River Humber

It may be one of the shortest rivers in England but it is also one of the most important as it deals with natural drainage from everything on the east side of the Pennines, the North Midlands and the Yorkshire Moors.  That is a lot of water and the reason why if you jump off the bridge then you are going to die!

Eventually we left the visitor area and made for the toll booths and crossed the river for the second time and then made our way back to Grimsby past the port of Immingham to the north which handles the largest quantity of goods by weight in the UK and by day is an untidy, grimy place dominated by ugly petro-chemical works and soulless grey industrial buildings but by night is transformed into a glittering Manhattan skyline of tall buildings and bright lights and occasional dancing plumes of flames burning off excess gases which actually makes it all look rather attractive.

*According to Wikipedia the three biggest suicide black spots in the World are:

  • Nanjing Yangtze River Bridge, Nanjing, China
  • Golden Gate Bridge, San Francisco, California
  • Prince Edward Viaduct, Toronto, Ontario, Canada

The three most popular suicide spots in England are the two hundred and fifty miles of London Underground, the one hundred and sixty metre high cliffs at Beachy Head in Sussex and the Humber Bridge.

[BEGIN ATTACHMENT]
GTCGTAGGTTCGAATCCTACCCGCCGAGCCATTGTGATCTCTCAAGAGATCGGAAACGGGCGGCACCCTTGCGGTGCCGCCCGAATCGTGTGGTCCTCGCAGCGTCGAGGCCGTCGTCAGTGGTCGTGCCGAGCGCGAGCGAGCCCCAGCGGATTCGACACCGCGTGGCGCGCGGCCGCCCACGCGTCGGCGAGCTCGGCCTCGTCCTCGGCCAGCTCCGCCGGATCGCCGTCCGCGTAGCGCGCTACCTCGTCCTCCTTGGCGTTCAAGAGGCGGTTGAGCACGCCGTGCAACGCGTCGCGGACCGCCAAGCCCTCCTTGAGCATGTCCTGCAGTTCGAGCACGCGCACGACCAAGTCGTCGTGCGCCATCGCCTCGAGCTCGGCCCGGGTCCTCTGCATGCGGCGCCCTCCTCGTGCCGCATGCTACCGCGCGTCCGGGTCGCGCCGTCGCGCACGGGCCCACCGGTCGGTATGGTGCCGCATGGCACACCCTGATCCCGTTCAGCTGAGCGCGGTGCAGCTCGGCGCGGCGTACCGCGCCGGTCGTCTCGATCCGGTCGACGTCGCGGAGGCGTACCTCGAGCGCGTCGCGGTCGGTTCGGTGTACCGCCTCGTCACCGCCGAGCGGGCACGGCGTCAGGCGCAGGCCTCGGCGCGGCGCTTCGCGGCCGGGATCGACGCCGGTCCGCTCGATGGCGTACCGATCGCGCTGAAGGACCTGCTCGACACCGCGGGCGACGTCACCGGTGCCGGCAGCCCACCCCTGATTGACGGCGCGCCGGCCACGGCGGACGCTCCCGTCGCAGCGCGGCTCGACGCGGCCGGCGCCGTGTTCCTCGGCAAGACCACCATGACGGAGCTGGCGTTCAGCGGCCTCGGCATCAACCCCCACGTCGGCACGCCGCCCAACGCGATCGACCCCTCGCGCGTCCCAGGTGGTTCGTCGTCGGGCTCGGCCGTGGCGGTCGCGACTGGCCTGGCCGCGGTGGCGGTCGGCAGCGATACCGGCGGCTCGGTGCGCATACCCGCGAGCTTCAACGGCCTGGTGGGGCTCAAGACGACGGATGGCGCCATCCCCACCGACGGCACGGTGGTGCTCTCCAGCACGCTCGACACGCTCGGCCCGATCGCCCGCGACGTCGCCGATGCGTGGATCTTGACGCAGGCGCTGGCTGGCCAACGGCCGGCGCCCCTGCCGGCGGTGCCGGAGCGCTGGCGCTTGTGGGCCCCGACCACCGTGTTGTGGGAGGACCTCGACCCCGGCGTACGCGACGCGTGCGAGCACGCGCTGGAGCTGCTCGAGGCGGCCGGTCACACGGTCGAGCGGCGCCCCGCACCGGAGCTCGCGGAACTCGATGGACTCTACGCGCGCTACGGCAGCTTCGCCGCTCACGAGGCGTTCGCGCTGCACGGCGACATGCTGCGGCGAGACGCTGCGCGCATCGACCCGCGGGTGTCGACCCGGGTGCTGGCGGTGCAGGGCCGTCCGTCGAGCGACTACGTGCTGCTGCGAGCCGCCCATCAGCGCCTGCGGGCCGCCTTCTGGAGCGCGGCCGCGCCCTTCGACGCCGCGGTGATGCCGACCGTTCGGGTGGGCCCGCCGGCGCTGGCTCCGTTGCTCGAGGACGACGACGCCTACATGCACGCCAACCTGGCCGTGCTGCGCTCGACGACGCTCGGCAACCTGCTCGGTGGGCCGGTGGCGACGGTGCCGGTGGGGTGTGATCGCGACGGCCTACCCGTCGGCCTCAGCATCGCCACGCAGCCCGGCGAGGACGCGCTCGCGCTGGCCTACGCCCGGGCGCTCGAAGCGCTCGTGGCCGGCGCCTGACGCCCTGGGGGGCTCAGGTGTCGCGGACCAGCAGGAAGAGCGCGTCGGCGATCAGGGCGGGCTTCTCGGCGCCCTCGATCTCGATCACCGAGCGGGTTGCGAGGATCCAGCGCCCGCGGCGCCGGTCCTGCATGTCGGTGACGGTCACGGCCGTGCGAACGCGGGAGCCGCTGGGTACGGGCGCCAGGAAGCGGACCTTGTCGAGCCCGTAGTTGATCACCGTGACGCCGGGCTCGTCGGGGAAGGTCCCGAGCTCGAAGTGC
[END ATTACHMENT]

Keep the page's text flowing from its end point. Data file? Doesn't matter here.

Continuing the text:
Beverley, East Riding of Yorkshire

Beverley Yorkshire Post Card

“East Yorkshire, to the uninitiated, just looks like a lot of little hills. But it does have these marvellous valleys that were caused by glaciers, not rivers. So it is unusual.” –  David Hockney

We have lived in Grimsby in the far east of England for five years.  I like Grimsby but it has to be said that it is an odd place.   On the south bank of the Humber Estuary it is so far east that the only place to go after this is the North Sea and there aren’t any ferries to Europe as there are in Hull on the north side of the river.  It is a dead end.  It is a place that you only go to by choice.  No one visits Grimsby by accident.  You cannot stumble upon it while taking a leisurely drive along the coast as say in Northumberland or East Anglia.  It can never be an unexpected discovery.